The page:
The idea of leaving the comfort of our resort to drive two hours and then hike for three was not terribly appealing, especially in the middle of the night. But it was one of those moments in which no one wants to look like a wimp and so accepts the challenge regardless. Or maybe some people actually do like the idea of hiking to the peak of a 7,497 ft mountain by torch-light? In any case, we all signed up for the Mt Sinai climb to see the sunrise in the middle of the Egyptian desert at the place in which Moses apparently received the ten commandments.
Thou shalt climb Mt Sinai
It was 1am when we were met by charming Bedouin guide, Salem, at the base of the walk and began up the camel path (on which camels were offered in case one had a sudden moment or weakness or regret). Salem knew the pebbly track so well he could forge on ahead in darkness while we scrabbled behind with torches, and inappropriate footwear. I must admit, the darkness seemed to make it easier. There were no opportunities to stop and groan at the sight of the incline ahead of us, or lack of progress made behind. We just kept going until Salem told us to rest. And when we got to the top (completely out of breath after the final 700 steps but otherwise in high spirits) he told us that we were a couple of hours early for the sunrise.
A bedouin hut with blankets, chocolate bars (I had just climbed Mt Sinai, I could justify two chocolate bars) and sweet Bedouin tea became our refuge from the increasing winds and decreasing air temperature. It was a shock from the 20-degree sunshine we were basking in only hours ago. This was the desert, and it was cold. I cannot stress it enough. Thermals, gloves and a beanie were not excessive; they were necessary.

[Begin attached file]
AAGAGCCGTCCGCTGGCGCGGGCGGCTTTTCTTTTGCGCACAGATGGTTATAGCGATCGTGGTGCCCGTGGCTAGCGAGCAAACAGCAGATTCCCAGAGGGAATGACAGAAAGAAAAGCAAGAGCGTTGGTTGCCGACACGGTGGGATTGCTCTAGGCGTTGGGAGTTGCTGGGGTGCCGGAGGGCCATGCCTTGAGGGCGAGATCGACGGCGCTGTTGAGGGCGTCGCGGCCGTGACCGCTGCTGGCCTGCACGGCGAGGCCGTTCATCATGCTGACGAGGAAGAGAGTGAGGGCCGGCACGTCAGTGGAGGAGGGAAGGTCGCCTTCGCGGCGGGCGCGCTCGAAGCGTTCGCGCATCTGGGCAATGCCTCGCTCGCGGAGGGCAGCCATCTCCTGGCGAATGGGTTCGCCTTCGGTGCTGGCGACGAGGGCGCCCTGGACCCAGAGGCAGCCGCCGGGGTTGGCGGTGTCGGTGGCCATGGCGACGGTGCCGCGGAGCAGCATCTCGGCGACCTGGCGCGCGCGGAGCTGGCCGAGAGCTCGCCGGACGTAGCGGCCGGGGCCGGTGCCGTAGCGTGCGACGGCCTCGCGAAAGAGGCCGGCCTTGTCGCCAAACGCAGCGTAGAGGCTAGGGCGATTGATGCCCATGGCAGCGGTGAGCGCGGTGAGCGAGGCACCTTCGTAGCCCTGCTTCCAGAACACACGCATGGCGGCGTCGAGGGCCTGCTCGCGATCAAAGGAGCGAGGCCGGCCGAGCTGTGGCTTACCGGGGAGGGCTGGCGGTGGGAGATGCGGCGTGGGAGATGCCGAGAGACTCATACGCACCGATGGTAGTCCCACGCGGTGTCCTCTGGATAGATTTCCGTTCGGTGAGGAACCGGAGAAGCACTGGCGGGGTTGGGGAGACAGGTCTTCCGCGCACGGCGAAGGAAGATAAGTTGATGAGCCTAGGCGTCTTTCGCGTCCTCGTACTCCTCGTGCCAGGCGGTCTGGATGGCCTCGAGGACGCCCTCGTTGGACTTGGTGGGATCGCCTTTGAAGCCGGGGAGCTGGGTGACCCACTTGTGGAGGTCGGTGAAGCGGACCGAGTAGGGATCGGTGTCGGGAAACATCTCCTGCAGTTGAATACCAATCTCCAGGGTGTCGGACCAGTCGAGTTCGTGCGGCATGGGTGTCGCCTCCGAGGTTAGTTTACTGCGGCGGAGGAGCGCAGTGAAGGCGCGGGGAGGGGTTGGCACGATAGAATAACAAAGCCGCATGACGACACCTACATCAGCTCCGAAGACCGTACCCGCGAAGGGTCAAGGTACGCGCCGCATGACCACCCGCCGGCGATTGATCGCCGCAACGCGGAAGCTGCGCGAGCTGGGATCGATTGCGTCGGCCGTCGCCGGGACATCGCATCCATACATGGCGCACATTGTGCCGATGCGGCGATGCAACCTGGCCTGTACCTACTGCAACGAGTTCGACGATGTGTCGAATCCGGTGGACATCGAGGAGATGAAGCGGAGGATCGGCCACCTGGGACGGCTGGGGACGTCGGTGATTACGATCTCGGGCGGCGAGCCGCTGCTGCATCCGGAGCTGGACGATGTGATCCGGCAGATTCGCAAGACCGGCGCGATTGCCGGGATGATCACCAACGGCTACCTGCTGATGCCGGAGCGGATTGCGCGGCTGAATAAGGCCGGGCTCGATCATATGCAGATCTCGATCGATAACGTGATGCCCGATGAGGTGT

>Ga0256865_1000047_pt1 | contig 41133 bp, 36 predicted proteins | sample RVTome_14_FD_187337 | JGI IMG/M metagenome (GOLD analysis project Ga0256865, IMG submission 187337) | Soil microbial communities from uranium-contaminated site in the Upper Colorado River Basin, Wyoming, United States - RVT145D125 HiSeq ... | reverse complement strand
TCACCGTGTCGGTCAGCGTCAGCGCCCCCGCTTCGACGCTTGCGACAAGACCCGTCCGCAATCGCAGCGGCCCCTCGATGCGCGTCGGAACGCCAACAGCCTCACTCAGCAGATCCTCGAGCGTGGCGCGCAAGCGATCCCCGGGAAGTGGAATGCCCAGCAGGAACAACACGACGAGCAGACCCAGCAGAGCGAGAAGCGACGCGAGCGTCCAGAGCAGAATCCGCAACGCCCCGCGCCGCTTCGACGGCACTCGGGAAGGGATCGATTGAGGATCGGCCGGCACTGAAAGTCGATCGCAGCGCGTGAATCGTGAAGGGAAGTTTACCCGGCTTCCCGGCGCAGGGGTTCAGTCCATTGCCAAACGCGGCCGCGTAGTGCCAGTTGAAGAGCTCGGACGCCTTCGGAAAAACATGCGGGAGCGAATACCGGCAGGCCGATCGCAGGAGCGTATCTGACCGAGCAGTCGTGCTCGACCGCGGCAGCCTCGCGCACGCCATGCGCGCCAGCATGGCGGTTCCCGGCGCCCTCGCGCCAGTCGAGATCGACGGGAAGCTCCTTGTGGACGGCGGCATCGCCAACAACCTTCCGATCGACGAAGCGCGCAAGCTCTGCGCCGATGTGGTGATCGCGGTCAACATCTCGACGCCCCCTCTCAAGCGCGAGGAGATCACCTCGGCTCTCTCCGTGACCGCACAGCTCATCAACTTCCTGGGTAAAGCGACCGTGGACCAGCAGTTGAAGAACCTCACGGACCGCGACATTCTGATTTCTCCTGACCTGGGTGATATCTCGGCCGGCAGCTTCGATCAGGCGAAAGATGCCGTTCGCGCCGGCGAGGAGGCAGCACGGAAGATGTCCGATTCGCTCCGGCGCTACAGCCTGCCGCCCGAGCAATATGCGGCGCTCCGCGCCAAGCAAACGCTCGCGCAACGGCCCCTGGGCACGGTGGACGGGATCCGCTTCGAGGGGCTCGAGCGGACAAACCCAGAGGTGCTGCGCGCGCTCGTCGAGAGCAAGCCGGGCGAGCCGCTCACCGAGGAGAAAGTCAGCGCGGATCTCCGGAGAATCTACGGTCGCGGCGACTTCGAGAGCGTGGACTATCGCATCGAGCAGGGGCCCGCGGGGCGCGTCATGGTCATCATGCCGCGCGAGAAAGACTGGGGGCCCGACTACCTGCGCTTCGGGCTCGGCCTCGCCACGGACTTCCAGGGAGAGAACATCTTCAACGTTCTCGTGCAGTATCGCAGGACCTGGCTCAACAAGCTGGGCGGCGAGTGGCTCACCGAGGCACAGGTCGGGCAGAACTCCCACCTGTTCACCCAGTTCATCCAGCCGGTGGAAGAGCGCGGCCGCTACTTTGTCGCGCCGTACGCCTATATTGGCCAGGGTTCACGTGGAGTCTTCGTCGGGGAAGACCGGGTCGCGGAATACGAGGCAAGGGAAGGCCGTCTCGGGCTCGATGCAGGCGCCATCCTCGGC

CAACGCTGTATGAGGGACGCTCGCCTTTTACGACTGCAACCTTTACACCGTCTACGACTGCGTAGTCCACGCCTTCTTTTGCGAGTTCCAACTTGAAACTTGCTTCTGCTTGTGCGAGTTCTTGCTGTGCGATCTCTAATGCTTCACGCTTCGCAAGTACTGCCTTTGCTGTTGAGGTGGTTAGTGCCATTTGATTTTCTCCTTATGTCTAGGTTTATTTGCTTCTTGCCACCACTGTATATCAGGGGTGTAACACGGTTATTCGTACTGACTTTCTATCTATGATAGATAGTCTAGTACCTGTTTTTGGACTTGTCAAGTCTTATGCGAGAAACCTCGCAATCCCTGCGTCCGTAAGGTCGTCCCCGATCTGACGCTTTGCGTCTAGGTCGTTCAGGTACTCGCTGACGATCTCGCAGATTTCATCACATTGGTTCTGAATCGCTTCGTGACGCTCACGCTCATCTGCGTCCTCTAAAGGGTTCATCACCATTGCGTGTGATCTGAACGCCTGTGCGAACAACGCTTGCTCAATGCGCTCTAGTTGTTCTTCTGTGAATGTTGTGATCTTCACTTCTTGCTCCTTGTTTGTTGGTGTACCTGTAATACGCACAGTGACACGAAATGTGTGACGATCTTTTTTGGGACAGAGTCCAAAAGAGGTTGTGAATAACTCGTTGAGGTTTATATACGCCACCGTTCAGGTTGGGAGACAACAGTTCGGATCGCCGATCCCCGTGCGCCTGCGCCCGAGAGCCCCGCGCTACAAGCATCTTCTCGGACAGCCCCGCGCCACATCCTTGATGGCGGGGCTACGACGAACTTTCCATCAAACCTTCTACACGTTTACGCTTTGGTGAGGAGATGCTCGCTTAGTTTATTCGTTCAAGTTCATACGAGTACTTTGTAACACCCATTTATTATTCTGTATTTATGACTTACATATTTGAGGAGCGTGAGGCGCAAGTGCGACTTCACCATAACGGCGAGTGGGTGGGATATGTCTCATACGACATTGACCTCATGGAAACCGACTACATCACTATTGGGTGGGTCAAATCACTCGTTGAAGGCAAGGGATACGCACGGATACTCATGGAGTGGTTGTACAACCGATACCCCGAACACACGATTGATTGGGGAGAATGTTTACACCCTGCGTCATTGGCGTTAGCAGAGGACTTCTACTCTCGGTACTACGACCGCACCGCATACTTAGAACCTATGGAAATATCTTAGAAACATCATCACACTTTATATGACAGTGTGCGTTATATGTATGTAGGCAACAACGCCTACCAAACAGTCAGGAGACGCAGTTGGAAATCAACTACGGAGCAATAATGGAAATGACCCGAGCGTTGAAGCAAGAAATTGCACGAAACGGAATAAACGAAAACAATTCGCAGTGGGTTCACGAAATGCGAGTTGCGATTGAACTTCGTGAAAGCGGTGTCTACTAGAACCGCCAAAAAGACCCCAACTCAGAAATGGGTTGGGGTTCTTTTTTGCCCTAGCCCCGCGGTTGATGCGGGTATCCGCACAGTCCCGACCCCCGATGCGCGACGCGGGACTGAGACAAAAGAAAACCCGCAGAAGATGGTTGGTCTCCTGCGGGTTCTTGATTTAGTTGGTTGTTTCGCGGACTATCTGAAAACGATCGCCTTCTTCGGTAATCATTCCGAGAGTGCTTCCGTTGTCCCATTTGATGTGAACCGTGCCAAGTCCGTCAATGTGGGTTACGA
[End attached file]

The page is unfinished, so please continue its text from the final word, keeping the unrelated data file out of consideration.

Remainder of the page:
After a frozen hour and a half of shivery sleep on the floor of the hut, we wrapped ourselves in blankets, heavy and cumbersome, and left the shelter to make the last few steps to the top to see the sun peek its round cap over the horizon. The vista that we had not yet been privy to was a hazy, dull brown mountain range slowly turning golden. The warmth from the first rays thawed our noses (the only part of our bodies exposed and unprotected) and we could finally relax and enjoy the view.
The spot has an important religious history and I am sure it is the place for many yearly pilgrimages. But an atheist like me can find it spiritual in a non-religious way. For me, it was not about the path Moses had apparently taken, or what he had found once he arrived. The place was beautiful, and the landscape – rocky, isolated, vast… all shades of brown and stone bathed in a golden light from the rising sun – was intensely impressive. The faint carvings of a cross in the rock, the huts with colourful rugs and wall hangings flapping in the intense wind, the ancient openings formed in the mountain offering shelter from the elements. There was a sense of history. Of place. Of spirituality.
I am thankful we took the trip in a time when tourism was low so we could enjoy the space in peace and without 2,000 fellow tourists. I think, had we been fighting crowds to get up and down the steps and into the small viewing areas, or having to queue for the wooden toilet box perched on a cliff, something of the experience would have been lost. For that I will take the freezing temperatures and howling winds. It was worth it for the feeling of isolation, peace and having the moment basically to ourselves.